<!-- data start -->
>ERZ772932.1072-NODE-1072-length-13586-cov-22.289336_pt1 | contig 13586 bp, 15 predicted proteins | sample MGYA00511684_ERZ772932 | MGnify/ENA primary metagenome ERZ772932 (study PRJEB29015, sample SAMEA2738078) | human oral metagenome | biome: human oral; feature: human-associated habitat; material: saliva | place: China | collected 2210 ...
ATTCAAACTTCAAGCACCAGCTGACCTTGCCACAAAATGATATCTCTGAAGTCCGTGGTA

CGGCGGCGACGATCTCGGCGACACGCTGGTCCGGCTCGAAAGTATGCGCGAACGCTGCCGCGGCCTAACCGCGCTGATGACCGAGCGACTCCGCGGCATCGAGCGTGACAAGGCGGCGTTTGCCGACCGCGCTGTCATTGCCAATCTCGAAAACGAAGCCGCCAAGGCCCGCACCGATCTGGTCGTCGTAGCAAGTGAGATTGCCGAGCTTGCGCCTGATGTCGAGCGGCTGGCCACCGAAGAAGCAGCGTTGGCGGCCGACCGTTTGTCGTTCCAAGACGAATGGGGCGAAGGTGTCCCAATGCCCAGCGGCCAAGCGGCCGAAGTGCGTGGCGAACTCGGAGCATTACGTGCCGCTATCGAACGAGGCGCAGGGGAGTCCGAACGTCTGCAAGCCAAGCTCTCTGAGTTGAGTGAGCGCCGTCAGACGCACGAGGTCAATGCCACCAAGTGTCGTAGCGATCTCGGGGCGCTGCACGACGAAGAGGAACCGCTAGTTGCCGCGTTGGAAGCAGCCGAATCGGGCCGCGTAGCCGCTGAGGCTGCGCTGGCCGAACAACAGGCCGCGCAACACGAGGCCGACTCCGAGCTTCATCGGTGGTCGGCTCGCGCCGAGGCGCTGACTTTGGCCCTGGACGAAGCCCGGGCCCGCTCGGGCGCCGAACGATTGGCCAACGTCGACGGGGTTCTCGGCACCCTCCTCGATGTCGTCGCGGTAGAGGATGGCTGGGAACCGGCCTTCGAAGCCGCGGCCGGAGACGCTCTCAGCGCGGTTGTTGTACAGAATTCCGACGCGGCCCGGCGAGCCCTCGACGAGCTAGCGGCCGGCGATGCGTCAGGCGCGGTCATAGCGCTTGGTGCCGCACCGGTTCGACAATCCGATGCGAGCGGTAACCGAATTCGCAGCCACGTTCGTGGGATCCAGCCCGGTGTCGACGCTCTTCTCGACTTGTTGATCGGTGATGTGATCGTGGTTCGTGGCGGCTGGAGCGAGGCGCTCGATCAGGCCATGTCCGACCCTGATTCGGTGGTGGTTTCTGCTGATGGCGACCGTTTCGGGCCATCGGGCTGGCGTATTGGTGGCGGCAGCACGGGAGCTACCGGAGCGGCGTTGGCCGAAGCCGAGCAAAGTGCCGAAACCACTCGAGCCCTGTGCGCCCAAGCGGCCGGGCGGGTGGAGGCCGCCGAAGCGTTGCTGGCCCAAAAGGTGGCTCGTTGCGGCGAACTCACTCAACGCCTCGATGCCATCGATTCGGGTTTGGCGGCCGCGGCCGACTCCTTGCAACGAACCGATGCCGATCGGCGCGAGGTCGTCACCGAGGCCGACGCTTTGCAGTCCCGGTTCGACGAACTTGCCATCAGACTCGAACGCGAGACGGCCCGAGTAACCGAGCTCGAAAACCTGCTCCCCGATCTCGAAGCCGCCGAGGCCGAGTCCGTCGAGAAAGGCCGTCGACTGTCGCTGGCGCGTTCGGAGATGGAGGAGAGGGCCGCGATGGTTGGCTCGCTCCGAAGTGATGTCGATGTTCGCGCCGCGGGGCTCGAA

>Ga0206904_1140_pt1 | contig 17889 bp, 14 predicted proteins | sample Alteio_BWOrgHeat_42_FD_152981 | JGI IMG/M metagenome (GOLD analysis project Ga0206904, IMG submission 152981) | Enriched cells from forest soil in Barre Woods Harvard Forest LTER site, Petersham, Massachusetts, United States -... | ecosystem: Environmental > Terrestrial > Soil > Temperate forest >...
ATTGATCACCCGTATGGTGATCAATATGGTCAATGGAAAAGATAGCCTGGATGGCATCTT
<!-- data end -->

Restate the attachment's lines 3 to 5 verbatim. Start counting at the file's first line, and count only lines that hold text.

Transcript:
CGGCGGCGACGATCTCGGCGACACGCTGGTCCGGCTCGAAAGTATGCGCGAACGCTGCCGCGGCCTAACCGCGCTGATGACCGAGCGACTCCGCGGCATCGAGCGTGACAAGGCGGCGTTTGCCGACCGCGCTGTCATTGCCAATCTCGAAAACGAAGCCGCCAAGGCCCGCACCGATCTGGTCGTCGTAGCAAGTGAGATTGCCGAGCTTGCGCCTGATGTCGAGCGGCTGGCCACCGAAGAAGCAGCGTTGGCGGCCGACCGTTTGTCGTTCCAAGACGAATGGGGCGAAGGTGTCCCAATGCCCAGCGGCCAAGCGGCCGAAGTGCGTGGCGAACTCGGAGCATTACGTGCCGCTATCGAACGAGGCGCAGGGGAGTCCGAACGTCTGCAAGCCAAGCTCTCTGAGTTGAGTGAGCGCCGTCAGACGCACGAGGTCAATGCCACCAAGTGTCGTAGCGATCTCGGGGCGCTGCACGACGAAGAGGAACCGCTAGTTGCCGCGTTGGAAGCAGCCGAATCGGGCCGCGTAGCCGCTGAGGCTGCGCTGGCCGAACAACAGGCCGCGCAACACGAGGCCGACTCCGAGCTTCATCGGTGGTCGGCTCGCGCCGAGGCGCTGACTTTGGCCCTGGACGAAGCCCGGGCCCGCTCGGGCGCCGAACGATTGGCCAACGTCGACGGGGTTCTCGGCACCCTCCTCGATGTCGTCGCGGTAGAGGATGGCTGGGAACCGGCCTTCGAAGCCGCGGCCGGAGACGCTCTCAGCGCGGTTGTTGTACAGAATTCCGACGCGGCCCGGCGAGCCCTCGACGAGCTAGCGGCCGGCGATGCGTCAGGCGCGGTCATAGCGCTTGGTGCCGCACCGGTTCGACAATCCGATGCGAGCGGTAACCGAATTCGCAGCCACGTTCGTGGGATCCAGCCCGGTGTCGACGCTCTTCTCGACTTGTTGATCGGTGATGTGATCGTGGTTCGTGGCGGCTGGAGCGAGGCGCTCGATCAGGCCATGTCCGACCCTGATTCGGTGGTGGTTTCTGCTGATGGCGACCGTTTCGGGCCATCGGGCTGGCGTATTGGTGGCGGCAGCACGGGAGCTACCGGAGCGGCGTTGGCCGAAGCCGAGCAAAGTGCCGAAACCACTCGAGCCCTGTGCGCCCAAGCGGCCGGGCGGGTGGAGGCCGCCGAAGCGTTGCTGGCCCAAAAGGTGGCTCGTTGCGGCGAACTCACTCAACGCCTCGATGCCATCGATTCGGGTTTGGCGGCCGCGGCCGACTCCTTGCAACGAACCGATGCCGATCGGCGCGAGGTCGTCACCGAGGCCGACGCTTTGCAGTCCCGGTTCGACGAACTTGCCATCAGACTCGAACGCGAGACGGCCCGAGTAACCGAGCTCGAAAACCTGCTCCCCGATCTCGAAGCCGCCGAGGCCGAGTCCGTCGAGAAAGGCCGTCGACTGTCGCTGGCGCGTTCGGAGATGGAGGAGAGGGCCGCGATGGTTGGCTCGCTCCGAAGTGATGTCGATGTTCGCGCCGCGGGGCTCGAA

>Ga0206904_1140_pt1 | contig 17889 bp, 14 predicted proteins | sample Alteio_BWOrgHeat_42_FD_152981 | JGI IMG/M metagenome (GOLD analysis project Ga0206904, IMG submission 152981) | Enriched cells from forest soil in Barre Woods Harvard Forest LTER site, Petersham, Massachusetts, United States -... | ecosystem: Environmental > Terrestrial > Soil > Temperate forest >...
ATTGATCACCCGTATGGTGATCAATATGGTCAATGGAAAAGATAGCCTGGATGGCATCTT